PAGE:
A lot of shame and pain can come with this sense of worthlessness, which as women, we try very hard to hide. So I’m honoured that these women felt comfortable enough to reach out to me to tell me their stories. 


While I had started out in business wanting to provide pop-inspired dance classes to the masses, I had actually managed to find a formula through our dance experience that healed this lack of self belief which had held back so many of our students.

 Around this time, I had begun raising equity investment to scale the SOS concept globally to fulfil demand.

I was incredibly shocked by the overt, enormous discrimination and sexism within the investment community. But it wasn’t just in the VC/investment worldI began asking, why are there so few women in positions of power, not just in politics or business, but across all industries.  

"I was incredibly shocked by the overt, enormous discrimination and sexism within the investment community"

I put the pieces together; if we can teach women how to love themselves, relieving women of this nonsense pressure to be perfect, we can teach them how to stand up for themselves.

We can teach them how to speak up for themselves. We can teach them that they deserve the best life has to offer them, and to never apologise for going after exactly what they want.  

Dance is not about being humble; it’s about seizing opportunities, putting yourself out there and demanding success because you have earned it and you deserve it. All women deserve to know how this feels. 

RD: Can anybody really become a dancer? What are the mental and physical health benefits of learning to dance?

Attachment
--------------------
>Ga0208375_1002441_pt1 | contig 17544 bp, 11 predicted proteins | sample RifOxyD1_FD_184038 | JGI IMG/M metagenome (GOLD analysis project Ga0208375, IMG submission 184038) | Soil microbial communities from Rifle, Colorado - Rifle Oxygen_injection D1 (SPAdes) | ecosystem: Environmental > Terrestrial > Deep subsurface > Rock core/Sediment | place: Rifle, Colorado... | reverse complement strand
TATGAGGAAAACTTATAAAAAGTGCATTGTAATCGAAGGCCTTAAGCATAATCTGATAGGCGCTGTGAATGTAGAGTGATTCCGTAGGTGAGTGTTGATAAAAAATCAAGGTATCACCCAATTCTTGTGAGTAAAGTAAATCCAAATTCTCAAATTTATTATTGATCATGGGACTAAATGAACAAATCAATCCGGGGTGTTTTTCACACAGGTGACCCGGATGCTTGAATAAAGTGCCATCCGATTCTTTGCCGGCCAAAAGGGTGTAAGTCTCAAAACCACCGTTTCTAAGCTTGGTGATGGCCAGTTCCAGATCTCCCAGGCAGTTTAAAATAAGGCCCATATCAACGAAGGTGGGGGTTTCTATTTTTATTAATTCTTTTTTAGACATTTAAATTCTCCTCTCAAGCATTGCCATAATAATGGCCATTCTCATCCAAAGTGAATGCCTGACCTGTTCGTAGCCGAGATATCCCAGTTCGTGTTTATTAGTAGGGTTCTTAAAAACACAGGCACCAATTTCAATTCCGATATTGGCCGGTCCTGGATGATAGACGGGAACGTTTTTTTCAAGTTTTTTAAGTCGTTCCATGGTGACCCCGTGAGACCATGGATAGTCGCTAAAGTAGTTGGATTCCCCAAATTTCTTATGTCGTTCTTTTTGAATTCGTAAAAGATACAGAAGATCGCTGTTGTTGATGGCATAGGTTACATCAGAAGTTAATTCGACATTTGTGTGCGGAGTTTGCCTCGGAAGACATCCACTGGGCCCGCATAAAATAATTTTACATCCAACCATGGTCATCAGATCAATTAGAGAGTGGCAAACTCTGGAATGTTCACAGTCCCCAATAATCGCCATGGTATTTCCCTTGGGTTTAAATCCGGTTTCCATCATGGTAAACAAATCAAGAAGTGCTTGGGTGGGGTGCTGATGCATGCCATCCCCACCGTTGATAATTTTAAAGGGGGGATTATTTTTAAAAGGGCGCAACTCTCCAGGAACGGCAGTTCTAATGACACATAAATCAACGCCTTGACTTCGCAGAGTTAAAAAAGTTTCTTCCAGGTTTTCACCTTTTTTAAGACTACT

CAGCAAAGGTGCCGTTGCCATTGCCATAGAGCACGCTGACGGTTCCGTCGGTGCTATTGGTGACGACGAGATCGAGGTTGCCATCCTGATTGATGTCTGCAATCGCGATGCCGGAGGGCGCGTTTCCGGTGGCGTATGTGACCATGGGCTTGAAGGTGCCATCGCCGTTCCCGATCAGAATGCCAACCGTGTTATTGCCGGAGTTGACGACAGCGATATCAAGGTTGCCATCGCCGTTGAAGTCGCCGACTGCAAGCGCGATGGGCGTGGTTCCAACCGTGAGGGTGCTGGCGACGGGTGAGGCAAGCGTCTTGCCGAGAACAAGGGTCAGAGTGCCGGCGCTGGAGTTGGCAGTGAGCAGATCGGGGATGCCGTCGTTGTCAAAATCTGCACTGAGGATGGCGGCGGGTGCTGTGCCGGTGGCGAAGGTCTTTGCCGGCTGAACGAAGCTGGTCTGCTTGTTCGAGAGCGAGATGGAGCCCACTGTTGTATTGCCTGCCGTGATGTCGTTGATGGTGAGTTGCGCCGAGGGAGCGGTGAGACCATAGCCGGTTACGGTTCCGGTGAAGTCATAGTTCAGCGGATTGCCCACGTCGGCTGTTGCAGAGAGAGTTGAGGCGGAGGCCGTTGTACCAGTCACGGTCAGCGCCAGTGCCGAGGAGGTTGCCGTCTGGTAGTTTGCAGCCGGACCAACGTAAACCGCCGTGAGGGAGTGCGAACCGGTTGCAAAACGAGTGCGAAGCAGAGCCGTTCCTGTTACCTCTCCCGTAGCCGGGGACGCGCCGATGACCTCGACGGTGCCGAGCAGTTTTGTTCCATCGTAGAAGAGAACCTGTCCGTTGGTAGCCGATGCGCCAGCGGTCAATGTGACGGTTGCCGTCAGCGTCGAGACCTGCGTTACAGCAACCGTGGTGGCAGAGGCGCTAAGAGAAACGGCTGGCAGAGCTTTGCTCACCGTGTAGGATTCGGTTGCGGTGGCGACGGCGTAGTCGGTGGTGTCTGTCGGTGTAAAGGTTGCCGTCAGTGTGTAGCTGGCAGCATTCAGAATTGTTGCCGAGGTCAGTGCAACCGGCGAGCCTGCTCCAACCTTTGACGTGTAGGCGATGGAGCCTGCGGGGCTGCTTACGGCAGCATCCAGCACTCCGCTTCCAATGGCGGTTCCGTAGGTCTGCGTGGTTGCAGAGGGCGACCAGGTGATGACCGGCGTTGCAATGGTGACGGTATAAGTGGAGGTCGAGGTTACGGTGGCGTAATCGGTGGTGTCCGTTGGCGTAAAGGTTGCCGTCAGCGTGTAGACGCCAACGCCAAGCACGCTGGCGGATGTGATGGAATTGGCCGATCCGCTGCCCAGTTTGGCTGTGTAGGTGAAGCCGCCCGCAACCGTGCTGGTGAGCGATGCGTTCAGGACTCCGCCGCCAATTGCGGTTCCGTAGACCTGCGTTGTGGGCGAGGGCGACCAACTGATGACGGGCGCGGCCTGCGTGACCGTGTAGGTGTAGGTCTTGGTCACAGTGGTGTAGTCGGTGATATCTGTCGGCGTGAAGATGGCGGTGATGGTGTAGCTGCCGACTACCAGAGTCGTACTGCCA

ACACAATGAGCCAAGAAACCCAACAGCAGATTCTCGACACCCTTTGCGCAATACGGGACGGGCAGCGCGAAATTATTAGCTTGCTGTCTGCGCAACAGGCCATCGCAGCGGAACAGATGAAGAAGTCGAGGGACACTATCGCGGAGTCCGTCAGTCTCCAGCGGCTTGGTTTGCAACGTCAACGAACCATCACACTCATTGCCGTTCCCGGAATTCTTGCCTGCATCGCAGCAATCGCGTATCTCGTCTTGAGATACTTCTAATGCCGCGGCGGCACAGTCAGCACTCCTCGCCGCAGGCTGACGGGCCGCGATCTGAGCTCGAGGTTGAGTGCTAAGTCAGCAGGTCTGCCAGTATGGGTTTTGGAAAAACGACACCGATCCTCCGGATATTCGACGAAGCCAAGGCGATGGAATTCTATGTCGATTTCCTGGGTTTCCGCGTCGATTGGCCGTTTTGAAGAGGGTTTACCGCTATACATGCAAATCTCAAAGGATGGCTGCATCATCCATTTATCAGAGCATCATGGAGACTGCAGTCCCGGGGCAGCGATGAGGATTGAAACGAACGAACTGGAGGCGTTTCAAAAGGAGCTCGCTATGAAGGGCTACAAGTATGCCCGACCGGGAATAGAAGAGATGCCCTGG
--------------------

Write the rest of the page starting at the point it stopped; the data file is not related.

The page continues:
Often people tell me nervously that they can't dance, and they've got ‘two left feet’, but really there’s nothing to be worried about. At SOS, we know exactly how to break routines down into bite size sections of ‘8 counts’ so our students can take everything in at their own pace.

Plus our method guarantees you’ll get the movesI promise! So yes, anybody really can become a dancer. Just put your favourite track, and move!  

When you’re not worrying about the moves anymore, dance is a space where you can reconnect to yourself, no matter what’s going on in your life and the outside world. When you’re at an SOS class, you can express all those pent up emotions we hold back on a day-to-day basis, judgement free.  

Dance will exercise muscles you never knew you had while giving you an exceptional aerobic workout, but the beauty is, you’re so busy having a great time, you’re not focused on burning calories or losing weight. As an exercise option, it’s one that is much easier to stick to.